Hosking v Extend N Build [2018] NSWCA 149

29 October 2018

This case examines when a third party payment to a creditor on behalf of an insolvent company may be recoverable by a liquidator as an unfair preference under s 588FA(1) of the Corporations Act 2001 (Cth) which provides as follows:

  • A transaction is an unfair preference given by a company to a creditor of the company if, and only if:
    • the company and the creditor are parties to the transaction (even if someone else is also a party);
    • the transaction results in the creditor receiving from the company, in respect of an unsecured debt that the company owes to the creditor, more than the creditor would receive from the company in respect of the debt if the transaction were set aside and the creditor were to prove for the debt in a winding up of the company; and
    • even if the transaction is entered into, is given effect to, or is required to be given effect to, because of an order of an Australian court or a direction by an agency.
Facts in Brief

Evolvebuilt Contracting Pty Ltd (Evolvebuilt) entered into a contract with a head contractor, Built NSW Pty Ltd (Built) for the construction of significant building works. Part way through the construction, Evolvebuilt ceased operations leaving subcontractors it had retained unpaid. The Construction, Forestry, Maritime, Mining and Energy Union (CFMEU) wrote directly to the head contractor, Built, to demand that it make good Evolvebuilt’s obligations by paying the subcontractors directly. Evolvebuilt also requested Built to pay the subcontractors under provisions in the construction contract allowing the head contractor to ‘leap frog’ Evolvebuilt to pay subcontractors direct.

Built terminated the contract with Evolvebuilt and outlined to the CFMEU an arrangement for the payment of the outstanding amounts owing to the subcontractors. The payments were subsequently made.

Liquidators were appointed to Evolvebuilt and pursued the subcontractors for recovery of the payments from Built as unfair preferences made on behalf of Evolvebuilt.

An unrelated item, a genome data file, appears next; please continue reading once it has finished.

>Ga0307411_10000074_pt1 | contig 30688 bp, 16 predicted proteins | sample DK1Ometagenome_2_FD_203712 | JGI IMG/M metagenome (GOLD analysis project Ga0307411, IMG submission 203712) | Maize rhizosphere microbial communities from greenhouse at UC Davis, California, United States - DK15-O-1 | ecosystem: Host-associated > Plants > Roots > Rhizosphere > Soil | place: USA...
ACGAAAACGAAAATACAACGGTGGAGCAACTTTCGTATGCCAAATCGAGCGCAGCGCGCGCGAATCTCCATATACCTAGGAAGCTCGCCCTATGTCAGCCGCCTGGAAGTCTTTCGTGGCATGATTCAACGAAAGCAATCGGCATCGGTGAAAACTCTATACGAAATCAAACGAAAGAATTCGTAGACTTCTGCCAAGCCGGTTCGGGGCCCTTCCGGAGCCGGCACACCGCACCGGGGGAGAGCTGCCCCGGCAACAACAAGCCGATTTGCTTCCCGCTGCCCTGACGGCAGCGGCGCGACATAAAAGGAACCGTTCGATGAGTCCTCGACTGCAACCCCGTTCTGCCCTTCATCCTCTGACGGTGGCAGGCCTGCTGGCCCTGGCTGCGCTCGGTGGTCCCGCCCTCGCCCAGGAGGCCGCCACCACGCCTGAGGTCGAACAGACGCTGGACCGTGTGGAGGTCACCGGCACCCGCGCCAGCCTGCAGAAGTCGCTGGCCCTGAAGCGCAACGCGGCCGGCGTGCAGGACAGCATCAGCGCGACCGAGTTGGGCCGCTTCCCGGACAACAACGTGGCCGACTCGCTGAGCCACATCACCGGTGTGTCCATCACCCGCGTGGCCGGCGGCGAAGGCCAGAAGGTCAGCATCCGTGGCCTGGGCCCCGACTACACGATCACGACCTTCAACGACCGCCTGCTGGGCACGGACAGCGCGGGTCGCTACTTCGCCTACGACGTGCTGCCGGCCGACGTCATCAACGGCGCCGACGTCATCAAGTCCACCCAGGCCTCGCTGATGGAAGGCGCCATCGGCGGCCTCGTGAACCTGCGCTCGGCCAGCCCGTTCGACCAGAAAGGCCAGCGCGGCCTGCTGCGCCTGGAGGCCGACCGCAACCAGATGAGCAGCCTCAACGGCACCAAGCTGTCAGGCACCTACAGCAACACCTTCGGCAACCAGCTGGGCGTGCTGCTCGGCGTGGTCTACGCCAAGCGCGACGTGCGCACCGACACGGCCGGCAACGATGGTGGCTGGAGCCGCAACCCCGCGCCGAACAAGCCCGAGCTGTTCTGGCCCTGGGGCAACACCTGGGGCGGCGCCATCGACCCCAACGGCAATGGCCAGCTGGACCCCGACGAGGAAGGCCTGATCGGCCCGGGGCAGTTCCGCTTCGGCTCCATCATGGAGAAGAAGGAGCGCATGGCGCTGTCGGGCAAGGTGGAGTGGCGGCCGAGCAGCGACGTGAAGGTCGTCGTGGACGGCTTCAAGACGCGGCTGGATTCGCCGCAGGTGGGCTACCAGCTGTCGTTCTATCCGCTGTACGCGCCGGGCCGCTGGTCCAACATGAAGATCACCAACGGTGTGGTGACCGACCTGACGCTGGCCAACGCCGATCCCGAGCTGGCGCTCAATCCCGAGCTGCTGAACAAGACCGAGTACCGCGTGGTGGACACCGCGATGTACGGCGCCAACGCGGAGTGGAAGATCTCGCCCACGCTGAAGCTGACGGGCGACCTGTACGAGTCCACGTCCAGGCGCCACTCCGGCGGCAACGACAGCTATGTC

Issues and Outcome

At first instance, Brereton J found that the head contractor, Built, acted pursuant to the arrangement with the CFMEU (as opposed to the request from Evolvebuilt). He also found that since the payments were made from Built, and from no actual benefit or entitlement which belonged to Evolvebuilt , they were not “made by or received from” Evolvebuilt as required under s 588FA(1) of the Corporations Act 2001 (Cth).

The Liquidator appealed the decision of Brereton J. The NSW Court of Appeal upheld this aspect of the decision of Brereton J, but for different reasons outlined below:

  • Although a relevant ‘transaction’ can be ‘made up of a series of interrelated dealings’, Evolvebuilt was not a party to the transactions by which the subcontractors were paid, as payment was made as a result of the actions of the CFMEU.1 Built was under no contractual obligation to Evolvebuilt to pay the subcontractors.2  It was also incorrect to suggest that as a matter of causation, that the request from Evolvebuilt played any part in the transaction between Built and the CFMEU which procured payment to subcontractors;3 and
  • As Evolvebuilt was not a party to the ‘transaction’, it was unnecessary to consider the point as decided by Brereton J whether the payments made by Built to the subcontractors were received ‘from’ Evolvebuilt for the purposes of s 588FA(1)(b), or if it was necessary for there to be a diminution in the assets of a debtor company for a transaction to fall within s 588FA(1).4  It was also significant that an adjudicator under the building contract had determined that no money was owed by Built to Evolvebuilt, and consequently no asset or benefit of the insolvent company was impacted by the payments made by Built.
Payment Direct to Another Creditor

A minor part of the judgment related to an appeal from the decision of Brereton J, who found that one creditor who received payment direct from Evolvebuilt established the defence in s 588FG(2) of the Corporations Act 2001 (Cth) of having no reasonable grounds to suspect insolvency in receiving the payment, and in good faith.

The Court of Appeal overturned this part of the decision in finding that the creditor had reasonable grounds to suspect insolvency.

Lessons in Third Party Payments

Quite rightly, third party payments are often recoverable by company liquidators as unfair preferences where they are made by related entities in order to benefit certain creditors at the expense of others. Where a subcontractor becomes insolvent, care should be taken in determining how project payments should be structured to preserve the value of a development. For instance, some States have legislation allowing subcontractors to claim a charge or security over payments to be made by a head contractor.

This article was written by Matthew Broderick, Partner and Elizabeth Singleton, Solicitor.

Publication Editor, Grant Whatley, Partner.


1At [104].
2At [106].
3At [94].
4At [111].

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